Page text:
Example 2: Two-hop Repeater Test
In some cases, you may want to chain repeaters together to achieve a longer-distance connection. This method has the disadvantages of providing a slower link for STAs associated to the "far end" repeater (or connected to an Ethernet LAN in bridging applications) and being less robust than a "one-hop" link due to the additional radio.
But given the higher maximum speeds provided by 802.11g-based products, you can still end up with speeds comparable to those provided by a strong 11b signal at the second repeater, which could be just fine for your needs. Figure 6 shows the setup.
To mix things up a little bit, my choice for the third AP in this example is the ASUS WL330 [reviewed here]. I threw in the 11b AP to show what happens when you mix 11g and 11b products in a WDS setup and also to see if WDS would work with products based on different chipsets.
Even though the WL330 is based on Marvell’s Libertas 802.11b Access Point Solution vs. Broadcom technology, I found it worked fine in my setup. It probably helped, however, that I had two ASUS products making the WDS link. Table 2 shows the WL330’s information added to my AP information summary.
|00 30 BD 91 BB FA
|00 0C 6E 34 9A AE
|00 0E A6 22 A2 14
|Table 2 : Two hop AP Info summary
Figure 7 again shows the Bridge setup screen for what is now the middle WDS AP, this time with an additional MAC address entered in the Remote Bridge List.
Figure 8 shows the Wireless Distribution System screen for the WL330 (which is strangely located in the Access Control section).
Though both products come from ASUS, you can see the difference between the WL300g and WL330’s WDS controls. Both have AP only modes, but the 330 only supports "Hybrid", i.e. repeating WDS connections. So you would not be able to use it for Bridge-only applications.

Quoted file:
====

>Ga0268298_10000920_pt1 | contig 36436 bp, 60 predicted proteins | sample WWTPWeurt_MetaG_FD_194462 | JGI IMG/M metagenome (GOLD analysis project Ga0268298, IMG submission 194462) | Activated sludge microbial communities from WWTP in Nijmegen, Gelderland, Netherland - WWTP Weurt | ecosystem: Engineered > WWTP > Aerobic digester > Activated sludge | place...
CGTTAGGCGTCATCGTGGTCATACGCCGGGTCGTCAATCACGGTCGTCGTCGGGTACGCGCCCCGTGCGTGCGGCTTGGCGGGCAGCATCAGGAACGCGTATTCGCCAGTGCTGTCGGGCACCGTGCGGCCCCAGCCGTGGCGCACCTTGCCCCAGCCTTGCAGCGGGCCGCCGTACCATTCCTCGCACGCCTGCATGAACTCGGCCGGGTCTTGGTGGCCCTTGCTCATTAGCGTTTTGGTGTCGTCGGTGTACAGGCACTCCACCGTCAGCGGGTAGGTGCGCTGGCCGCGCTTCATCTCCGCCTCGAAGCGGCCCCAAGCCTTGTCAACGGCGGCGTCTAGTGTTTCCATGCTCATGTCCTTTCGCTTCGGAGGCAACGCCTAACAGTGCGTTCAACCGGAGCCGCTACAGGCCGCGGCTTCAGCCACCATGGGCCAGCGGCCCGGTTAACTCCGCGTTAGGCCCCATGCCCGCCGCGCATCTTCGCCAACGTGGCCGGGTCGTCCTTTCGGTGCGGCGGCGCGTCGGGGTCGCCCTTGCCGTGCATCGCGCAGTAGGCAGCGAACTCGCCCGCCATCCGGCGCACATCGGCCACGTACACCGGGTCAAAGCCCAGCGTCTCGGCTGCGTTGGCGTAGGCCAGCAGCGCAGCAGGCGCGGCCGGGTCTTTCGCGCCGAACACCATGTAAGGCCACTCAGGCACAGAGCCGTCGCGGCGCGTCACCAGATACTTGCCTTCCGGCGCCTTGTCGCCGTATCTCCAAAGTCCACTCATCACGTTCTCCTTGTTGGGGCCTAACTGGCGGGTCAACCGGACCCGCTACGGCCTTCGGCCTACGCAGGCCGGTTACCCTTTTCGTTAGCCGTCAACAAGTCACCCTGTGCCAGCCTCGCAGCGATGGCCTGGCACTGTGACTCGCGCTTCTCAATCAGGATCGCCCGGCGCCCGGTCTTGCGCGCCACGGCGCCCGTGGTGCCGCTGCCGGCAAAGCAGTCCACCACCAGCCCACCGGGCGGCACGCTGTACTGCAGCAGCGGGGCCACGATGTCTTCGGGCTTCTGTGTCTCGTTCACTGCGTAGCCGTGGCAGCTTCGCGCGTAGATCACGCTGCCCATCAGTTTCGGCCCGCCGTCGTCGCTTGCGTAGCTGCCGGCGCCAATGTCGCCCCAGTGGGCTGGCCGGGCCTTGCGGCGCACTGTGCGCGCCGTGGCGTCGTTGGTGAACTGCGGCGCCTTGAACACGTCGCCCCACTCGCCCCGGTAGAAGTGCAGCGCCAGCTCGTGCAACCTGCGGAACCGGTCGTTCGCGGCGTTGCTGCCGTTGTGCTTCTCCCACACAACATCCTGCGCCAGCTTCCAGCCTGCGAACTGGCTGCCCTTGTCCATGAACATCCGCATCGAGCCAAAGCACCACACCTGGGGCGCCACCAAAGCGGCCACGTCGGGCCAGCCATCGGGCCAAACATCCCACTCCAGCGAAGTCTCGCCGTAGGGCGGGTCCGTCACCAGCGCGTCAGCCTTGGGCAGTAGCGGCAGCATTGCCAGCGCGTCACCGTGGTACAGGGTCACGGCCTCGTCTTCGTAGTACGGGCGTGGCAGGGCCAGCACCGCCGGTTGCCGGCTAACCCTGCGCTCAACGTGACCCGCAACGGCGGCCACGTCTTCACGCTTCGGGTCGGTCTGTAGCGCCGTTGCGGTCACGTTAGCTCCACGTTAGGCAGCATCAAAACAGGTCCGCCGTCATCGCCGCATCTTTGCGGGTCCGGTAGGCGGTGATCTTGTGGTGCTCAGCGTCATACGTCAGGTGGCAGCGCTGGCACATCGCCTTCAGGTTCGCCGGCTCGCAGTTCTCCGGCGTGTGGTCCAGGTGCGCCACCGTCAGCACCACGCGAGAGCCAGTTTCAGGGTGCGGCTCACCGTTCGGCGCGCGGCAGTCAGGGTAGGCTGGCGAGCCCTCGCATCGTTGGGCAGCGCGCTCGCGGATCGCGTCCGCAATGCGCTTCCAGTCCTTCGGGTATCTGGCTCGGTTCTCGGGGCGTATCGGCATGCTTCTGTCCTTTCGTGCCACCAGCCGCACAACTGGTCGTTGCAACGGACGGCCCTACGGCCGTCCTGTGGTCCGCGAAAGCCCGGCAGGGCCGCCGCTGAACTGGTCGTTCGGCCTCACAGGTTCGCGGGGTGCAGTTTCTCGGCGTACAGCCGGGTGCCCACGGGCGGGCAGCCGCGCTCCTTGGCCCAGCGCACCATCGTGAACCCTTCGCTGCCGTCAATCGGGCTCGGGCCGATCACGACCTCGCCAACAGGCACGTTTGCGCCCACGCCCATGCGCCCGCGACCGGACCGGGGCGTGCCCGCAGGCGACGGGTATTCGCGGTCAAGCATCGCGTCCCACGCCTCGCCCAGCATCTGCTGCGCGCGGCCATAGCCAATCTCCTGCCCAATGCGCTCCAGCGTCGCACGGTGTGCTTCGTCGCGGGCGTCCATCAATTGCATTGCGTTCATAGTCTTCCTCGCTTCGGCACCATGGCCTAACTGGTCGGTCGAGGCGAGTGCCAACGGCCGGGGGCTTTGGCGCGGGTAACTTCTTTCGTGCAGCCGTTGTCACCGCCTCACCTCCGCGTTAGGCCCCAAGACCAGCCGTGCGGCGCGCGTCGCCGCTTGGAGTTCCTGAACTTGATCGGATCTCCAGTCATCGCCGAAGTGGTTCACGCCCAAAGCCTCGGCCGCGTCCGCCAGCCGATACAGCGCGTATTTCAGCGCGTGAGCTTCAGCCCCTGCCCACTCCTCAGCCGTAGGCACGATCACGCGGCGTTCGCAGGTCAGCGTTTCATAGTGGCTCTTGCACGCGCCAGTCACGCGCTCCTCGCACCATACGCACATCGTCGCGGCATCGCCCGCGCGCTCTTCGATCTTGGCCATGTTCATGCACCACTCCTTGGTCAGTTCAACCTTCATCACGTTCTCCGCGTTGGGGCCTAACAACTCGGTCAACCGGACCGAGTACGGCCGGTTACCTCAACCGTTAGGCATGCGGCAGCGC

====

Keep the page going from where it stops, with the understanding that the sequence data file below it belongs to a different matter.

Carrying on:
But on a positive note, the 330 doesn’t have the separate Connect to APs in Remote Bridge List ? and Allow Anonymous ? radio buttons. Instead the allowed WDS MAC address list is active when you select "Hybrid-Active" mode and greyed-out when "Hybrid-Passive" is chosen. Since I want to specify the connecting AP’s MAC address, I chose "Hybrid-Active" mode and entered the WL300g’s MAC address.
After things were up and running I ran another throughput test and generated another composite Chariot plot shown in Figure 9.
The 1.8Mbps average throughput that I got when associated with the WL330 at the end of the WDS chain (bottom trace) seems low at first glance, but makes sense when you think about it.
Since it’s an 11b radio that has a best-case throughput of only around 5 - 6Mbps doing double duty, we should expect at the most only 2.5 - 3Mbps. Add in that the 8Mbps bandwidth available to the WL330 is lower than 11b’s maximum 11Mbps raw data rate and we’re right in the 1.8Mbps ballpark. What’s that old saying about a chain only being as strong as its weakest link ?
Current page: How to Chain Wireless Access Points - WDS - Tom’s GuidePrev Page Setting Up a WDS Bridge - Troubleshooting - Tom’s Guide Next Page WDS Star Configuration - Extend Wireless Network - Tom’s Guide
Get the BEST of Tom’s Guide daily right in your inbox: Sign up now!
Upgrade your life with the Tom’s Guide newsletter. Subscribe now for a daily dose of the biggest tech news, lifestyle hacks and hottest deals. Elevate your everyday with our curated analysis and be the first to know about cutting-edge gadgets.
Tom's Guide upgrades your life by helping you decide what products to buy, finding the best deals and showing you how to get the most out of them and solving problems as they arise. Tom's Guide is here to help you accomplish your goals, find great products without the hassle, get the best deals, discover things others don’t want you to know and save time when problems arise. Visit the About Tom's Guide page for more information and to find out how we test products.